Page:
20 Tips for a Professional Telephone Interview
With the current impact of the Coronavirus, telephone interviewing has increased dramatically and so if you are job searching, it is important to be prepared to have to do a phone interview.
To help you prepare for phone interviews, here are some top tips:
In advance of the phone interview, as for any other interview situation, research the job, industry and organisation. Make sure you have visited the company website and any competitor sites and have read relevant news articles.
Ask a family member to ask you a few interview questions and maybe try recording yourself to listen back to get a feel for how you come across over the phone.
Before the call, make sure that you have all the details confirmed, including the date, the time, and who it is you will be talking to.
Prepare a list of examples of interview questions you feel you may be asked - frequently asked ones and your CV specific ones, and plan your responses in advance.
Have the following things to hand, in front of you: a pen, paper, a copy of your CV to hand, the job specification and a glass of water.
Make sure you are prepared for the phone call well in advance, you have had your breakfast and had a comfort break.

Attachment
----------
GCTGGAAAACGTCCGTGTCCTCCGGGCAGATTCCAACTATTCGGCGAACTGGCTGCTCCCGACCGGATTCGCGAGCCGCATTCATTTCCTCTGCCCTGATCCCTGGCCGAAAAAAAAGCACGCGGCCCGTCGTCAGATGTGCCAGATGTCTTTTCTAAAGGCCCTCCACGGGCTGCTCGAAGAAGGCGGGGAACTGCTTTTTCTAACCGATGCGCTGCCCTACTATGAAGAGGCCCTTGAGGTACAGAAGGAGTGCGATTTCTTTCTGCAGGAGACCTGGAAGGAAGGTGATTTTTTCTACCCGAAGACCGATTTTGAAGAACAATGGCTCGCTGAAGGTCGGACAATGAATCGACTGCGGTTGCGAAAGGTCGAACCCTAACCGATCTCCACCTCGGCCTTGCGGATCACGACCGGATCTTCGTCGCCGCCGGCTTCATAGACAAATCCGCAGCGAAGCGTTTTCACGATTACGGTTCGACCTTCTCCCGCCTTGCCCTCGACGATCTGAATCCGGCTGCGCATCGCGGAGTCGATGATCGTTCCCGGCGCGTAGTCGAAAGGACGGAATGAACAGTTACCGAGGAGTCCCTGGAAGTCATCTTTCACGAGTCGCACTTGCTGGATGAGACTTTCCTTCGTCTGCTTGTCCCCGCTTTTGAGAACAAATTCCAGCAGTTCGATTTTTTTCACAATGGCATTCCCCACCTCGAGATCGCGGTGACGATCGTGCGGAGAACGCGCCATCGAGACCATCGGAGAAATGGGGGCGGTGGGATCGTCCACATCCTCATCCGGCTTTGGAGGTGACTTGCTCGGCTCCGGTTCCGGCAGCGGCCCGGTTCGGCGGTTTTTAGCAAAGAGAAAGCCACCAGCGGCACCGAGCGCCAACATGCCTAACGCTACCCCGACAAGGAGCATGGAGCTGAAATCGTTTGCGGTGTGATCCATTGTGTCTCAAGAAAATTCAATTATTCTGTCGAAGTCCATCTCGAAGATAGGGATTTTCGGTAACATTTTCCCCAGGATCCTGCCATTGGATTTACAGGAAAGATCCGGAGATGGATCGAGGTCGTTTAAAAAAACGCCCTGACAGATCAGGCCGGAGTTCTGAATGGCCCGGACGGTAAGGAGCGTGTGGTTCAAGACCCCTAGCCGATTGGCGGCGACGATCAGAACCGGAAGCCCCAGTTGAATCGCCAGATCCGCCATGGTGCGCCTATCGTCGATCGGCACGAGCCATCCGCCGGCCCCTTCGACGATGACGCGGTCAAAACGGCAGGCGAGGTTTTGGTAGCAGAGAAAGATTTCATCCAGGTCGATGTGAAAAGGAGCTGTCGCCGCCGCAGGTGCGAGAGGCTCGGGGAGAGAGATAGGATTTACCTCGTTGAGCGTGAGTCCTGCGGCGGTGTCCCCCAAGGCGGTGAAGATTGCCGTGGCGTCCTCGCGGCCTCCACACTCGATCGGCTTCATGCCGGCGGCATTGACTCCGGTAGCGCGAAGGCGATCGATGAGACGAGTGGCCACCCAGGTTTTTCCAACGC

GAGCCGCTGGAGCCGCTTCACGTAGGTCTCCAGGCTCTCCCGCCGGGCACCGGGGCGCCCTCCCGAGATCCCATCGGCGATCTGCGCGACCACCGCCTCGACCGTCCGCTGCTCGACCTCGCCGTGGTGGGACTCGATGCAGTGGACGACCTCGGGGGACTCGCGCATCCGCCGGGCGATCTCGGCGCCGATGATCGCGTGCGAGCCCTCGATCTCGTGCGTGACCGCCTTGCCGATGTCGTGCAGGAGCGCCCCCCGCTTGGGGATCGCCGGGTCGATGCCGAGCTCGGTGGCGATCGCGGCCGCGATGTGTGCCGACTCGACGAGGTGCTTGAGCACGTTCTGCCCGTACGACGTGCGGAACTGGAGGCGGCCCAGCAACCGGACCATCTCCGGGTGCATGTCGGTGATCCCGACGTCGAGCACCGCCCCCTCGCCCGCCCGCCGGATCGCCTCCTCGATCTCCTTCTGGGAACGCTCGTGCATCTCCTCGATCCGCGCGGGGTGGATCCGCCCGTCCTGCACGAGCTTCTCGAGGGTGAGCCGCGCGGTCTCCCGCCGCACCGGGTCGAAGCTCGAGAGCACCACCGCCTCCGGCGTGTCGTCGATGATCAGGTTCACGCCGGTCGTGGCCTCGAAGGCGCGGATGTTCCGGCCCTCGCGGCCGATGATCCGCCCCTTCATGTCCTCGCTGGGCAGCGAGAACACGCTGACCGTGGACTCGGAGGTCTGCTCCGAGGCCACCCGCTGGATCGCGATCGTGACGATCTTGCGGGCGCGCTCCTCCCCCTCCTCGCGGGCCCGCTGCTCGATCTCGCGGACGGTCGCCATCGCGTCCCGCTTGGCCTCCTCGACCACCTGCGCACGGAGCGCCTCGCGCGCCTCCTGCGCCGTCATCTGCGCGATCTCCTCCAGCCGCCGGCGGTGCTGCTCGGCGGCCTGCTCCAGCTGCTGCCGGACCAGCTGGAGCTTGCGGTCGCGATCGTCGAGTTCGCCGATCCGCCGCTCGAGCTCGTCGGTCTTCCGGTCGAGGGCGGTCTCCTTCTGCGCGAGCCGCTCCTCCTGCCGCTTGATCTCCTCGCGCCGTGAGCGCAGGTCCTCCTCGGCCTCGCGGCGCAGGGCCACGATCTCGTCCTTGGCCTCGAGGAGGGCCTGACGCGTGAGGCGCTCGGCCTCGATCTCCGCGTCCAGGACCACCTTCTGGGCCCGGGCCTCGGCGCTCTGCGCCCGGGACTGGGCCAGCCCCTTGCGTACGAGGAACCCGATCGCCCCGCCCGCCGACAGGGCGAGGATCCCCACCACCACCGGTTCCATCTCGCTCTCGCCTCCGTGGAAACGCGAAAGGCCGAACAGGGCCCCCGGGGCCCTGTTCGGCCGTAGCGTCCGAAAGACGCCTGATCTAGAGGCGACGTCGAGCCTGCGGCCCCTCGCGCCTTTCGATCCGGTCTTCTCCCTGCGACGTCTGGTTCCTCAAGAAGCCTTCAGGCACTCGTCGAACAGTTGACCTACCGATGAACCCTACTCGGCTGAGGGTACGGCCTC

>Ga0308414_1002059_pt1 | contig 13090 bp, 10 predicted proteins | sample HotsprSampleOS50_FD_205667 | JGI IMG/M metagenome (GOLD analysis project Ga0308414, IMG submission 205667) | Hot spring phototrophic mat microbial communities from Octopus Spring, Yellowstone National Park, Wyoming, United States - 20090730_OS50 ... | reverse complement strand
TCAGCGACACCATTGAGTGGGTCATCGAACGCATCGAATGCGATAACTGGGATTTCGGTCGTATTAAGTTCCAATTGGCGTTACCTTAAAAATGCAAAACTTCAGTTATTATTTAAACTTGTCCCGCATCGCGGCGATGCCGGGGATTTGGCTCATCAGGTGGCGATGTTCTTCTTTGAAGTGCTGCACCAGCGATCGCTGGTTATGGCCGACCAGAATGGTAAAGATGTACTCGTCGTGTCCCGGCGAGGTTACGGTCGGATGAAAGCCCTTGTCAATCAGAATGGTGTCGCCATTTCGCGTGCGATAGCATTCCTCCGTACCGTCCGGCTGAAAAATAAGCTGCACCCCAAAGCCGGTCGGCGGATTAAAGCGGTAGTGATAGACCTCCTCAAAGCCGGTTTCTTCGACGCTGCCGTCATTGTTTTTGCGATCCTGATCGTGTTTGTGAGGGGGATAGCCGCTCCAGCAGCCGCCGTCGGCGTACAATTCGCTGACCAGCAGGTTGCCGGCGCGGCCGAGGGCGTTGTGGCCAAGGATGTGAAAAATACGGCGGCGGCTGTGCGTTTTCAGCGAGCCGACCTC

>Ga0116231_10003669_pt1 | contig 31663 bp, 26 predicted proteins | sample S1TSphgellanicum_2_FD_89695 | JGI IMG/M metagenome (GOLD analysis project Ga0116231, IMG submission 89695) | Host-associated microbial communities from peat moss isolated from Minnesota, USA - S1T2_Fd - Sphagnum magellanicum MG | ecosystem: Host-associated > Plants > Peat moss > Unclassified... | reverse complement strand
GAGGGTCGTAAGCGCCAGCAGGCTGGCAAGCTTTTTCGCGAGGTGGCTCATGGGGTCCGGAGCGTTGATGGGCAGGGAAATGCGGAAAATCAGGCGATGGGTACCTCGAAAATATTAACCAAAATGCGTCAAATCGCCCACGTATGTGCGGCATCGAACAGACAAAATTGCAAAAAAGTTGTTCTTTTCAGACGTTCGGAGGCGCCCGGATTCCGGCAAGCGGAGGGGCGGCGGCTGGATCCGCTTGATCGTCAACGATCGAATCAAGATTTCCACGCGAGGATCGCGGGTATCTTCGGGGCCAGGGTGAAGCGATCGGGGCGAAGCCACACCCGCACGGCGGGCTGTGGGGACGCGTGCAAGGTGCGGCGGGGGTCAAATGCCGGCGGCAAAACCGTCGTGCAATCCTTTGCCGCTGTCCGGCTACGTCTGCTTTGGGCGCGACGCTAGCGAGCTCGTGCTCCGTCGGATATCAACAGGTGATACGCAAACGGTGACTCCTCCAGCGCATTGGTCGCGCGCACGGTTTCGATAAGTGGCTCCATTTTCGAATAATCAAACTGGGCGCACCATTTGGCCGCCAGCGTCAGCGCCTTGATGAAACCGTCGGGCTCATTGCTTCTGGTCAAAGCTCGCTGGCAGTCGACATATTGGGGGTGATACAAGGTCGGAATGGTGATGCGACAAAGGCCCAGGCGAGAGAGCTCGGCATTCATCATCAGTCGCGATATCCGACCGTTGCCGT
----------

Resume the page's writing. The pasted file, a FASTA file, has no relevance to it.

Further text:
Try and sit at a desk or a table, don't slouch on the sofa. Make sure that you are sitting in a quiet setting where the signal is good. Minimise background noise by closing windows and turning off televisions or radios.
When the phone rings, remember that this is not an informal chat with a friend. Answer with 'Good morning/good afternoon, (your name) speaking.'
Speak politely, professionally and confidently and avoid using slang or informal language. Remember to maintain this professional tone throughout the interview.
When you are on the interview call, avoid surfing the web for information as it will distract you.
Not being able to see the interviewer can present its own difficulties as you're unable to gauge their response to your answers. In a face-to-face interview you're able to take direction from the employer's body language and visual responses but of course this is not possible over the phone, so look for verbal clues.
During the interview be careful not to interrupt them when they are talking and use interjections such as 'Yes', 'OK' , 'I see' and 'I understand' to let the interviewer know you're listening.
While the interviewer cannot see you, still dress smartly as this helps to put you in a professional frame of mind and will boost your confidence.
Don't be afraid to ask for clarification if you miss a particular question. Apologise and politely ask the interviewer to repeat it. Don't try to second guess what it might have been.
Don’t waffle on – this can be easy to do when speaking on the phone so try and keep your responses concise.
Take notes as they could be a valuable resource if you're invited for a second interview.
Prepare questions to ask the interviewer at the end. Don't just end the interview with a polite 'thanks' and just hang up. As in face-to-face interviews, employers expect you to have a couple of questions of your own.
If the interviewer hasn't mentioned it previously, enquire about the next stage of the process and when you should expect to hear from them.
Phone your recruiter straight after the interview to give them your feedback.